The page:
State physician organization files compliance dispute

INDIANAPOLIS, IN- July 16, 2009 -The Indiana State Medical Association

(ISMA) on July 9 filed a national compliance dispute against Anthem Blue Cross and Blue Shield. The ISMA is a physician organization affiliated with the American Medical Association (AMA), with 8,400 members statewide.

The recent action is provided for under a Wellpoint/Anthem Settlement Agreement of 2005, which resulted from a national lawsuit filed in 2000 by the AMA and numerous medical societies. The settlement agreement created an administrative process to hold Wellpoint/Anthem accountable for certain violations of claims processing and payment practices. The ISMA action is not a new lawsuit.

For nearly 22 months, the ISMA has been helping physician members resolve claims processing and payment delays caused by Anthem's flawed computer system migration of October 2007 for its BlueCard program.

Each claim represents an Indiana patient

"Our physician members told us Anthem's claim processing problems strained patient/physician relationships when patients were led to believe their doctors improperly billed their claims or failed to submit information necessary to process their claims," said Julie Reed, ISMA's legal counsel.

Actual examples of what Indiana patients and physician offices experienced, as reported by the ISMA to the Indiana Department of Insurance (IDOI), effectively demonstrate what is occurring:

Patient experiences

  • Anthem picked up an incorrect identifier, using a hospital's laboratory and X-ray PIN number instead of the physicians' number. The scanning error made patients pay a larger co-pay in error, and this continued for six months, despite numerous reports to Anthem. In spring 2009, scanning errors causing were still a problem.
  • Breast cancer patients in a surgery practice were having their claims denied in error. The surgeon's staff had to tell patients they could expect six to nine months to pass before the staff could get Anthem to pay their claims properly, and before the patients - already stressed by illness - would know what amounts they would have to pay.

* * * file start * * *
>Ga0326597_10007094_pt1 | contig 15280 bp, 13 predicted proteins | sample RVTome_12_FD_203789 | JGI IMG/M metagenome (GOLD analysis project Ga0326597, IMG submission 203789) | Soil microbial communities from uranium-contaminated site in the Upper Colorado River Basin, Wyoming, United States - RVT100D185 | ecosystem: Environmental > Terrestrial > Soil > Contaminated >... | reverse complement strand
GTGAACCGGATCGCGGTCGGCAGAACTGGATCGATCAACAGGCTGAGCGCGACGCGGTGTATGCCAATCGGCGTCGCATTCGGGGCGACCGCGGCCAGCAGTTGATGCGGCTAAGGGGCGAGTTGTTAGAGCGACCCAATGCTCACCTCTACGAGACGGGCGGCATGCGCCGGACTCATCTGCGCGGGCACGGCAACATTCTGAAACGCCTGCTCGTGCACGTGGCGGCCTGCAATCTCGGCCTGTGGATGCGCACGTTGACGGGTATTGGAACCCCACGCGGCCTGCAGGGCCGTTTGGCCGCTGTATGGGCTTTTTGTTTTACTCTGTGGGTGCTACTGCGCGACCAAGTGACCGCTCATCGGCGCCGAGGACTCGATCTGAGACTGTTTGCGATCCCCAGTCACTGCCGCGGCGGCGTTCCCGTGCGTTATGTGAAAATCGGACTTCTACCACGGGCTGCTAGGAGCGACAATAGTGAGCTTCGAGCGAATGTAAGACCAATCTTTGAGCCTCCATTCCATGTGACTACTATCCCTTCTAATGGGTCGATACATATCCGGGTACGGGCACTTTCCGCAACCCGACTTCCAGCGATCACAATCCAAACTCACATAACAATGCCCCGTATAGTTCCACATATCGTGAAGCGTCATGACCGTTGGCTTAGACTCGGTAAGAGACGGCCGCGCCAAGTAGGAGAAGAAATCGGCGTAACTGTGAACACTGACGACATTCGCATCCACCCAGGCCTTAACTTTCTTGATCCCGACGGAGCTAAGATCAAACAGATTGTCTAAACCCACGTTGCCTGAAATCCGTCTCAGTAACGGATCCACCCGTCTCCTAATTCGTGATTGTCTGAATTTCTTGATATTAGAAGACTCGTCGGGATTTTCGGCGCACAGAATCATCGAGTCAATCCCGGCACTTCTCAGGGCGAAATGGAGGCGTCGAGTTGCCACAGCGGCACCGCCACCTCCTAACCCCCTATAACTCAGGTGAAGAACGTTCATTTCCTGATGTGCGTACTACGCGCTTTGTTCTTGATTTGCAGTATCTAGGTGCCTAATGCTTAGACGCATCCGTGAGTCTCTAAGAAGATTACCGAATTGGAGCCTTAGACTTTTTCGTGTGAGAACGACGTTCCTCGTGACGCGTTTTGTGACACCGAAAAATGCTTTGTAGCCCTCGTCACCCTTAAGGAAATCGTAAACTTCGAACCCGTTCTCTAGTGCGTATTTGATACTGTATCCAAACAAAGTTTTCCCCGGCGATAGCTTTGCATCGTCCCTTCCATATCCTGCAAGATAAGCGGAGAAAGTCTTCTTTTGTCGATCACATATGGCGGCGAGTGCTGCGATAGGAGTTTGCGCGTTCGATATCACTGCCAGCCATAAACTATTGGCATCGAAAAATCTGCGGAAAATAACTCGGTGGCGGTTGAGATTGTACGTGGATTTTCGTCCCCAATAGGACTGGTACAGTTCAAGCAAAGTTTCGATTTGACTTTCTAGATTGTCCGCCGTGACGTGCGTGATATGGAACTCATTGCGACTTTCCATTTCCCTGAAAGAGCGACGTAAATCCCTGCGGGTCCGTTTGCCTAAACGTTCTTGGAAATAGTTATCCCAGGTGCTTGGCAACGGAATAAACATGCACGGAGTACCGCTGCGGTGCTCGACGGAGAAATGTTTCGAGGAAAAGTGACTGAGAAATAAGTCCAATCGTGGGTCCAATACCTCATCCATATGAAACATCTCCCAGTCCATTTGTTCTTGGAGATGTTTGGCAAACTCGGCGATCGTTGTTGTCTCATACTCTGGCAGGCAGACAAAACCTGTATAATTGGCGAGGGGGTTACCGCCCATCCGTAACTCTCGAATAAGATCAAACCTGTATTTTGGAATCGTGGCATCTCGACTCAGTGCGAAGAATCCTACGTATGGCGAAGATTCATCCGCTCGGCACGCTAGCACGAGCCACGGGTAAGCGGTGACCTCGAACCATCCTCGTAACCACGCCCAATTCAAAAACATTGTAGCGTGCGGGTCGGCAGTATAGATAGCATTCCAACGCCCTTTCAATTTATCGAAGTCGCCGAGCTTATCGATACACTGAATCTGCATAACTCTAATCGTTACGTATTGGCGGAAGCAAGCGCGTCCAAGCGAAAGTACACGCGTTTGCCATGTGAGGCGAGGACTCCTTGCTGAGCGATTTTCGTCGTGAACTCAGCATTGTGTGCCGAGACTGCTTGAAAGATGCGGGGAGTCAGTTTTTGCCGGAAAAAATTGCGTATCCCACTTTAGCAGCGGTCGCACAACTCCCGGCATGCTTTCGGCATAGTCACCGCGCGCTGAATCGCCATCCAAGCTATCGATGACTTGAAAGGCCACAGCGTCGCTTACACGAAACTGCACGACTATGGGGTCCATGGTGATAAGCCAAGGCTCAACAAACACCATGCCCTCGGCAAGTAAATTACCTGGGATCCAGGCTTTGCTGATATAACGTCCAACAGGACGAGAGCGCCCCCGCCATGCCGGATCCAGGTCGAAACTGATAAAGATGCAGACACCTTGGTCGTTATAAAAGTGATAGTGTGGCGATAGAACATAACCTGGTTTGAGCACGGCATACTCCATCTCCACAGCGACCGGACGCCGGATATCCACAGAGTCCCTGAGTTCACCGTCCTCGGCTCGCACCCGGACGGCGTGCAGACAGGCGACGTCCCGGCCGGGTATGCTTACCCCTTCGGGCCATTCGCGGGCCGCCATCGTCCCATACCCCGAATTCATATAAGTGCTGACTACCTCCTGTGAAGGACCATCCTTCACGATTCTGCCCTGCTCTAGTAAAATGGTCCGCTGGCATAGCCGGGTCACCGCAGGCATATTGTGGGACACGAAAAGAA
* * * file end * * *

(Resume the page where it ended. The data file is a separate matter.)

• Patients' claims for specialty medical care were denied for ineligibility when, in fact, the patients were eligible Anthem insureds.

Medical office experiences - as reported in April 2009

  • In early 2008, a practice had 106 claims paid to the wrong medical provider. Then the practice was sent a notice to pay back to Anthem the money it never received in the first place. The practice communicated 11 times to Anthem. When reported to the ISMA, only half the correct payments had been received.
  • One specialty medical office was owed more than $175,000 for 860 claims. The practice transmitted the claims electronically two or three times and has confirmation numbers indicating satisfactory transmittals. At the time the ISMA was advised, the practice was still being told by Anthem that the claims had not been received and could not be paid now because the timely filing deadline had passed.
  • In a number of examples, Anthem sent checks in error to patients - for money owed to the physicians. The patients became angry when the practices attempted to collect the sums on claims that were, in some cases, over a year old.

Failed attempts to resolve

"The ISMA began receiving calls from members in late 2007 and early

2008 about Anthem claims processing problems," said Reed. "We began contacting physician practices and reviewed the numerous complaints that had been filed with the Indiana Department of Insurance."

According to reports the IDOI filed with the National Association of Insurance Commissioners, more than 1,500 complaints were filed against Anthem in the past 30 months. In 2008 alone, Anthem complaints increased 54 percent.

The ISMA found that practices were unable to obtain information or effective assistance through their Anthem provider relations representatives or customer service. Offices reported long telephone wait times, multiple inquiries and appeals, phone messages that went unanswered, and claim denials for insufficient information when documentation had been provided.

"The ISMA sent a letter in May 2008 encouraging the Indiana Department of Insurance to enforce the prompt pay law and also met with IDOI officials," noted Reed. The physician association leaders also met with Anthem on two occasions and asked the insurer to alert Indiana physicians about the computer problems. Anthem refused to do so, and the problems continued - for both patients and physicians.

Various timelines Anthem provided the ISMA for resolution to the problems were not met; instead, timelines became a moving target.

"The ISMA is still receiving complaints indicating a number of issues remain unresolved and some new problems with Anthem have now appeared," said Reed. "It's time for all these problems to come to an end."

To read more about the compliance dispute, see www.ismanet.org/news/media.htm.

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